How to Defeat the F-22

Turns out, the much vaunted USAF F-22 fighter has a weak spot. A Wired article talks about how the F-22 is great at Beyond Visual Range (BVR) fighting, but is too heavy to do well in a close-in turning fight. While things have changed a lot, this reminds me of a bit of Viet-Nam era history.

F-22 kicks out a flare, knowing that he can’t out-turn the Luftwaffe fighter.

You see, back in the day, the USN bought the F-4B (this one, not that one) as a fleet defense interceptor, meaning that it was designed to keep Soviet bombers away from the task force while the carrier launched a nuclear strike. That being the case, the best armament was a heavy, long-range air-to-air missiles (AAM), like the Sparrow. It also meant that guns would be of little use. The USAF, enamoured of the AAM idea, bought the gunless aircraft as its primary fighter. Along came the Viet-Nam war, and we found that AAMs were not as reliable as we thought, and that a supersonic fight soon degenerated into a low-subsonic furball. Two years into the conflict, the USAF F-4Cs were equipped with 20mm gun pods — high drag, low accuracy, insecurely mounted weapons.

Source: http://12tfw.org/album35.htm

12th TFW F-4 over VietNam with centerline gunpod

They were novel enough that the 366th TFW at Da Nang (where I was, with the 20th TASS) took their new squadron patch and logo from them.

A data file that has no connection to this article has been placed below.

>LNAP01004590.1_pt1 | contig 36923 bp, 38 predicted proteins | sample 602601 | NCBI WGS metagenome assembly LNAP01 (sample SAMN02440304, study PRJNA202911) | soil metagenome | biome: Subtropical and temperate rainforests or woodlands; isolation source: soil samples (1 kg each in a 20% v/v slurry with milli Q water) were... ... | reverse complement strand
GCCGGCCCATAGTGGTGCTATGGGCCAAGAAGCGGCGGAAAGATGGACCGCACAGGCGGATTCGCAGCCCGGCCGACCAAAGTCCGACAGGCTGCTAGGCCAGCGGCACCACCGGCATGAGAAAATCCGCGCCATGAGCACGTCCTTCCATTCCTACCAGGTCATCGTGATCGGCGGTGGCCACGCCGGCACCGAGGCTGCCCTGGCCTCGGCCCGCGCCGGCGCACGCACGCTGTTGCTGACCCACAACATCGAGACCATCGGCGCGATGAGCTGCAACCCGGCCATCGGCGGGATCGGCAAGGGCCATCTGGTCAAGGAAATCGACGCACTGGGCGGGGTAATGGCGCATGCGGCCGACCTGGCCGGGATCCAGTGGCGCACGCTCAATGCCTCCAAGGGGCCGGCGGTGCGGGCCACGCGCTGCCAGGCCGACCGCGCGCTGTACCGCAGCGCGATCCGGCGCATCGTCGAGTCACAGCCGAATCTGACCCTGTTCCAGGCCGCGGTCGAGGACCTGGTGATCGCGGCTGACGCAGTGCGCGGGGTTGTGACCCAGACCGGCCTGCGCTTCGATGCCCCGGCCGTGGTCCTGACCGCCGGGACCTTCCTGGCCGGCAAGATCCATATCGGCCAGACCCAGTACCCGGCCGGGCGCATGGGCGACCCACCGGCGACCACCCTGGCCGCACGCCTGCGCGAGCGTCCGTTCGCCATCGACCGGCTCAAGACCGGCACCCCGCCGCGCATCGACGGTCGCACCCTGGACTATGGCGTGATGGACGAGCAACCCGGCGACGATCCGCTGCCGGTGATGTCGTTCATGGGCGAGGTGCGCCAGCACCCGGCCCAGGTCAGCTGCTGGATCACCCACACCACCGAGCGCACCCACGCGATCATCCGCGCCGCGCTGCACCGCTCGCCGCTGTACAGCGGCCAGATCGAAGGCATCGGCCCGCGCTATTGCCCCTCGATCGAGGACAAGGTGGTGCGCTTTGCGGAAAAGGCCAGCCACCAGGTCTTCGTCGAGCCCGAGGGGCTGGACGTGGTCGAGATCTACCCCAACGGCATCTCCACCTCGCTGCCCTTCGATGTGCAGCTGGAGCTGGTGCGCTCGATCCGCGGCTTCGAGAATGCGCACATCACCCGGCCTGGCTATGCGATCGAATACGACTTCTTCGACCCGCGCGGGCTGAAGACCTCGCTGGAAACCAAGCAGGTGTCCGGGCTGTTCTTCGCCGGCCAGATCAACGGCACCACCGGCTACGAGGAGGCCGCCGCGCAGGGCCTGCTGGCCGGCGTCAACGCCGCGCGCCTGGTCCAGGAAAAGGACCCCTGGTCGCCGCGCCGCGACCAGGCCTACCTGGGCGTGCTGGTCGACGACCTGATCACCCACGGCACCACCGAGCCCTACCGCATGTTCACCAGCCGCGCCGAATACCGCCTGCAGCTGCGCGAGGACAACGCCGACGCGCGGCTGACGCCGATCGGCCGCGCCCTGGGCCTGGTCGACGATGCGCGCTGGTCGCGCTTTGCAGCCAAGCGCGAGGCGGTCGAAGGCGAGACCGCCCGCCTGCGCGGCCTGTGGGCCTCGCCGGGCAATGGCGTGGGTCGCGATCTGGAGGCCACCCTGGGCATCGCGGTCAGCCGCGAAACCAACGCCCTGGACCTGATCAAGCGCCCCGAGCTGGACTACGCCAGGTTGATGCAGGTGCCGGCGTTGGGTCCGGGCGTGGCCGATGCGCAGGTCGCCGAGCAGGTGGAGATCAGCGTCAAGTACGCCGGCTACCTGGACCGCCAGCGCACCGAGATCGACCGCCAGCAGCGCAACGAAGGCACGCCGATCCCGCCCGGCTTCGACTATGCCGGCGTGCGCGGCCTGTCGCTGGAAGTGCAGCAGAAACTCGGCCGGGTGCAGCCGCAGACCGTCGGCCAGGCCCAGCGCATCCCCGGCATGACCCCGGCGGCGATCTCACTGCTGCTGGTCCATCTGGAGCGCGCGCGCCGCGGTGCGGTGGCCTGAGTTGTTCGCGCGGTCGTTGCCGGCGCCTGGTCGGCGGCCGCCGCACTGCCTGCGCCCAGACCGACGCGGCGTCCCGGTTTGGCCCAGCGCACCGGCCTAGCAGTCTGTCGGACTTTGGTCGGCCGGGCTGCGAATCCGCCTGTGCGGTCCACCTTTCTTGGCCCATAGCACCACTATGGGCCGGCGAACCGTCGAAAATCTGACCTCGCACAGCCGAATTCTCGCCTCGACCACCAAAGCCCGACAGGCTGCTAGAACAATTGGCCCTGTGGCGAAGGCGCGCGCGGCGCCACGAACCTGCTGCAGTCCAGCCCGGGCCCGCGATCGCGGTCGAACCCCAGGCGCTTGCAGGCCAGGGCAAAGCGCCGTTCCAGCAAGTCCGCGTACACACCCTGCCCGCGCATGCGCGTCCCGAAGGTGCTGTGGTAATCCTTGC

Even the patch shakes

It wasn’t until two years after that that the F-4E appeared, carrying an internal centerline gun. Only about 15% of the air-to-air kills in VN involved guns, but who knows how much higher that number would have been if the F4-E had been available four years earlier.

The current situation is not exactly like Viet Nam, because the F-22 does have an internal 20mm gatling. On the other hand, its relativly high wing loading — understandable tradeoffs for stealth, supersonic cruise, and internal carriage — makes it not nearly as nimble in a low-speed turning fight. “But”, you say, “we don’t do that any more, because, you know, technology. We’ll kill them BVR, just like the…” See?

The problem isn’t just technology, either. It’s politics, and Rules of Engagement, and quite rightly. I’m not sure we’ve ever fought full weapons-free BVR, because we’ve never been really sure that we knew who that blip was. It’s embarrassing to shoot down an airliner. If the USSR was still around, and NATO was going toe to toe against clouds of Warsaw Pact fighters in Central Europe, yeah, I can see it. If it’s us involved in some kind of altercation between China and the other China over the Formosa Straits, with Dreamliners full of tourists headed from Japan to Singapore passing through, maybe not.

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